Wednesday, December 1, 2010

Pushed Buttons

Last night I told my husband that I didn't have anything to write a blog post about, he suggested that I write a post about how well my relationship with my daughter is progressing. However, I don't write those kinds of posts, or so I thought. My daughter is fourteen, and she and I have many conflicts as mothers and daughters often do. In the past few weeks I have been able to disengage and not become involved in yet another fruitless and exhausting argument with my teenager. Last night on the way home from my daughter's play practice, I wanted to ask, "Have you noticed anything different about me? Isn't Mommy doing better?" Fortunately, I refrained from asking those questions, because by this morning Mommy was acting exactly the same as she did a few weeks ago.

 The temperature was 36 this morning; my daughter went out with bare legs and a jacket instead of a coat. I harassed her about the way she was dressed for a good twenty-five minutes, and in the end she won; my peaceful morning was ruined. Did my daughter destroy my peace, and force me to act like a nagging mother? What buttons was she pushing? Was it really that I didn't want her legs to be cold? Of course I didn't want my child to be cold, but she really didn't mind having cold legs. I think that the truth of the situation goes back to my earlier comment about her winning. I was engaging in some sort of competition with her about who is ultimately right. I wanted to be in control and be "right". This is a lousy way to approach any relationship, particularly one with a teenager.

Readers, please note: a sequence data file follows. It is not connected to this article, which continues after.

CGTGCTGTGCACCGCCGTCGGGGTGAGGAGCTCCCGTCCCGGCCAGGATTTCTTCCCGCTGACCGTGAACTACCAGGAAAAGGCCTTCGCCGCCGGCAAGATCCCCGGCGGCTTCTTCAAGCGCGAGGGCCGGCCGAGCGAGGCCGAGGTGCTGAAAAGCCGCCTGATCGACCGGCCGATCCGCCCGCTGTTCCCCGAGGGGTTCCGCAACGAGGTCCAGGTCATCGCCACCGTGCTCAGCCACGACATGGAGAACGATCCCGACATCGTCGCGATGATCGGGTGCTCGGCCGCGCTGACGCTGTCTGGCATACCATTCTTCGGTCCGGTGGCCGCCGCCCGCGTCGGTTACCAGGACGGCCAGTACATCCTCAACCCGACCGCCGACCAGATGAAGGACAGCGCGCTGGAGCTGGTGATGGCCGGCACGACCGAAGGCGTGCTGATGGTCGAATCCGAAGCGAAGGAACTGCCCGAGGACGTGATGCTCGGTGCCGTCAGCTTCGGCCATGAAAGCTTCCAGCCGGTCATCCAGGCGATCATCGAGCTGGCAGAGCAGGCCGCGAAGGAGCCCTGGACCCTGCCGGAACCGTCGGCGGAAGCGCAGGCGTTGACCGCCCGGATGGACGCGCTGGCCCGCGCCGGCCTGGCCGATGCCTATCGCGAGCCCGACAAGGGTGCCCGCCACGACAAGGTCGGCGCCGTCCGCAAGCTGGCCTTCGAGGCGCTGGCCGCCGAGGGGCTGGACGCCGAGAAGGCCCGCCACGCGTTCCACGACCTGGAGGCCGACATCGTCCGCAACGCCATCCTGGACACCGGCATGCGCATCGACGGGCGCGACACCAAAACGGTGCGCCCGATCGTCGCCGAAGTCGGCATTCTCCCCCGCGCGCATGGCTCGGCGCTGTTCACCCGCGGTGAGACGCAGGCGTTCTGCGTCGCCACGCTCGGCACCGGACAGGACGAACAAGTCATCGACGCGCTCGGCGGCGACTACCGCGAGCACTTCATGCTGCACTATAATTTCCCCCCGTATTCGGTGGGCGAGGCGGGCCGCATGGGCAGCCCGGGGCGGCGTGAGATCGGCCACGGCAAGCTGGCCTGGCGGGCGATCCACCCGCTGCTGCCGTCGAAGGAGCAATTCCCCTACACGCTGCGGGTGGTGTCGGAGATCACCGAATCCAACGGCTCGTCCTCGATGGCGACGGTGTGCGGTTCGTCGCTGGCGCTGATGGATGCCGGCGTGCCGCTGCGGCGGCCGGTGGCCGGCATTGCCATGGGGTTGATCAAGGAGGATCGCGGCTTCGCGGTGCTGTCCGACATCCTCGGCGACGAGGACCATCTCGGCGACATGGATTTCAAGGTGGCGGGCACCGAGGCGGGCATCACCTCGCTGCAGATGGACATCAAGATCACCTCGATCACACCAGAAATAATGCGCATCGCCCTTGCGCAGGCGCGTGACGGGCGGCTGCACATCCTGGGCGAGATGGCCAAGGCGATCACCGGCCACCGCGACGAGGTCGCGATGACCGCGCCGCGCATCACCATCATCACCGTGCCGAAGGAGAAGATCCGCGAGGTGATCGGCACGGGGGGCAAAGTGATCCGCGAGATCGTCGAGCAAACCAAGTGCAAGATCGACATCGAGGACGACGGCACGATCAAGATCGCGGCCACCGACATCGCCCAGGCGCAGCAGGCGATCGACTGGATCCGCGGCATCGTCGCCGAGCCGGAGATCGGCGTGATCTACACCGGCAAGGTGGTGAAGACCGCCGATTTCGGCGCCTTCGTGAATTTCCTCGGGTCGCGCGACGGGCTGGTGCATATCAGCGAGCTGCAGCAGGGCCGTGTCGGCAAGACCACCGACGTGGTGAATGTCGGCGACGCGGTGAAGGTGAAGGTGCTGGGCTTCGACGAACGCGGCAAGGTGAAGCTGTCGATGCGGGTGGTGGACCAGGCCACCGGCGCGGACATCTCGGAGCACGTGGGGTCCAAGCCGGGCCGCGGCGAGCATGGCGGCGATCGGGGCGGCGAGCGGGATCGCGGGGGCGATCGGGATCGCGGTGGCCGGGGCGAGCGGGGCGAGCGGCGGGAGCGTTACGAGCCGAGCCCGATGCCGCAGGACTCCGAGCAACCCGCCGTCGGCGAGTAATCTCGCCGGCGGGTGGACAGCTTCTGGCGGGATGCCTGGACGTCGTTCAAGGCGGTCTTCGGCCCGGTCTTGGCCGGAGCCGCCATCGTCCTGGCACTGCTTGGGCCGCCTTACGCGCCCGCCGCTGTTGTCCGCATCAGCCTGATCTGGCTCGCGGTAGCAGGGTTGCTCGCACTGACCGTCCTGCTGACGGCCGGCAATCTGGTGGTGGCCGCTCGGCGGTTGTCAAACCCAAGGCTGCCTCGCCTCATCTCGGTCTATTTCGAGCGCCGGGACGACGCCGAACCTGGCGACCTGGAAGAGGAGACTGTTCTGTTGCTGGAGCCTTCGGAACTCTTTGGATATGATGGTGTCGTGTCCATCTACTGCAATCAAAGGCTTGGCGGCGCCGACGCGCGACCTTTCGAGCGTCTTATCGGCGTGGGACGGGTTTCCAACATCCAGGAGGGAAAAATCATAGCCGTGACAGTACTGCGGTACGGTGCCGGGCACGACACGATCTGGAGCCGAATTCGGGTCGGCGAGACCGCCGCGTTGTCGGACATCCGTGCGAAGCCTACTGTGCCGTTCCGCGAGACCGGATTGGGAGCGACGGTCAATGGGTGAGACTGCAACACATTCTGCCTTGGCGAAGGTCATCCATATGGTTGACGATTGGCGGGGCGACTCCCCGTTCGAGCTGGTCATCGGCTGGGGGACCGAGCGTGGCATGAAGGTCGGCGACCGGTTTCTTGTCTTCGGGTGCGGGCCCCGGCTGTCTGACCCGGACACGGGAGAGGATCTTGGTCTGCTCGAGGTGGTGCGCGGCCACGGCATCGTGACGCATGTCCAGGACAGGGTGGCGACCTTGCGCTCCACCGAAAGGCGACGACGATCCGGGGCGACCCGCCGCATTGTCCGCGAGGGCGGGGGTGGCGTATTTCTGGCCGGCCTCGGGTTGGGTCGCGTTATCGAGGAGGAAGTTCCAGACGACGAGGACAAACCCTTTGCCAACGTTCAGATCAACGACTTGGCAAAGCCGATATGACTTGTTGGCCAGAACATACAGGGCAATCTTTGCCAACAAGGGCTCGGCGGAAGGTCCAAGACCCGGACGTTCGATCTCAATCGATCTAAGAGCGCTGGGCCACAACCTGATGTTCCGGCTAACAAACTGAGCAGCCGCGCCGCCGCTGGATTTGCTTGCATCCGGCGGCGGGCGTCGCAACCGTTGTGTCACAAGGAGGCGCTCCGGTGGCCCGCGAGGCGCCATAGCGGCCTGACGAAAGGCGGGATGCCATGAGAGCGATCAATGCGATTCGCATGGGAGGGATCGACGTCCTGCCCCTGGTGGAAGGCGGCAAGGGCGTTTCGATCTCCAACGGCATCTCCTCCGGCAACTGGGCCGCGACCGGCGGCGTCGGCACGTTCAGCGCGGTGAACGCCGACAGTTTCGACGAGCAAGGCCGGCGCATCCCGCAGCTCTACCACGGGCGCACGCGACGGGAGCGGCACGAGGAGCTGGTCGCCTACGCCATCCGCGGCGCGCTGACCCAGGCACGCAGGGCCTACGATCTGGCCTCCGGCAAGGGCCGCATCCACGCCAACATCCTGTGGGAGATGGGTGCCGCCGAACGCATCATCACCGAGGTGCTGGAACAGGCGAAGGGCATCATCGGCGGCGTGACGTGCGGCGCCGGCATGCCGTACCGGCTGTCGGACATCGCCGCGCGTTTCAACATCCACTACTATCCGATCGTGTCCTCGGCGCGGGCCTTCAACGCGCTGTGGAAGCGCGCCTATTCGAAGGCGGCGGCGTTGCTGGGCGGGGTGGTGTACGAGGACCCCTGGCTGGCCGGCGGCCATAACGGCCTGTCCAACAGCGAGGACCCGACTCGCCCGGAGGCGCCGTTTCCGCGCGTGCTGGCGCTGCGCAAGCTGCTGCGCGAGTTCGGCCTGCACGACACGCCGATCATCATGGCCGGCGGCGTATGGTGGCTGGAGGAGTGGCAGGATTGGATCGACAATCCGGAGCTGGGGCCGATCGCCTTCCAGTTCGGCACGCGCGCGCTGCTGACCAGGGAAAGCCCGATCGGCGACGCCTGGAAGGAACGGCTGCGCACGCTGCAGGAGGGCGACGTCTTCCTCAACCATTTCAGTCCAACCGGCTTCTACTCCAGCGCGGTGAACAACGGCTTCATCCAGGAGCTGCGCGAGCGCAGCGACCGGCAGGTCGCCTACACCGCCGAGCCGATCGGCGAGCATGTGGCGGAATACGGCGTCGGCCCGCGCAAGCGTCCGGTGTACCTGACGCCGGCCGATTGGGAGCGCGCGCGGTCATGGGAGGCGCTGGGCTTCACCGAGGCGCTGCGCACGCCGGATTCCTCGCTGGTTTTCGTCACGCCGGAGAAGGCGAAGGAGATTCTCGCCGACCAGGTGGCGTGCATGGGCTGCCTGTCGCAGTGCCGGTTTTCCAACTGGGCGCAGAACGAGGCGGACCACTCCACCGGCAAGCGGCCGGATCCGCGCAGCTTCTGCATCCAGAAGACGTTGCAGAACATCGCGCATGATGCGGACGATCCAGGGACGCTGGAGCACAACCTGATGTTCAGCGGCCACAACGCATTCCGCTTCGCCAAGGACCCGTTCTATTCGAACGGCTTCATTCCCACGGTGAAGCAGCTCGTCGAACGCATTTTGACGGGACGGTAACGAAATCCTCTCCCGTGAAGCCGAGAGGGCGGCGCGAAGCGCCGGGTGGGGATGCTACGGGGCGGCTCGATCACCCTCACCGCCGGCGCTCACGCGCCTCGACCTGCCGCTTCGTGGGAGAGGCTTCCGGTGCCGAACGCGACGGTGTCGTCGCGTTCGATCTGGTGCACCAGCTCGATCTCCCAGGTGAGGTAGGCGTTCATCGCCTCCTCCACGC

The need to be right and make other people wrong, is a rather imprisoning way to show up in the world. It means that I have a hard time saying that I am sorry or accepting an apology for that matter, not to mention it causes many arguments and keeps me from appreciating another person's perspective.

I started the conflict this morning. It's still hard for me to let go of the fact that I am not always in control, and it is not necessary or in my best interest or anyone else's for that matter for me to be in control.

 My daughter is my teacher for better or worse. I can always count on her to push my buttons, and every time that a button is pushed, I have an opportunity to reach for a different response and grow into a better version of me.

1 comment:

  1. Yes, we certainly have a lot in common. 'Put on a sweater; I'm cold' is my classic Jewish mother quote and I use it often. We are human, and our kids are learning it (sometimes the hard way), but will be better people and parents for it. What we have to remember is to be honest with them about our fallibility and our fears, because only then can they understand what it really means to be a parent and a 'real person'.
    You, my dear friend, are one of the 'realest' :)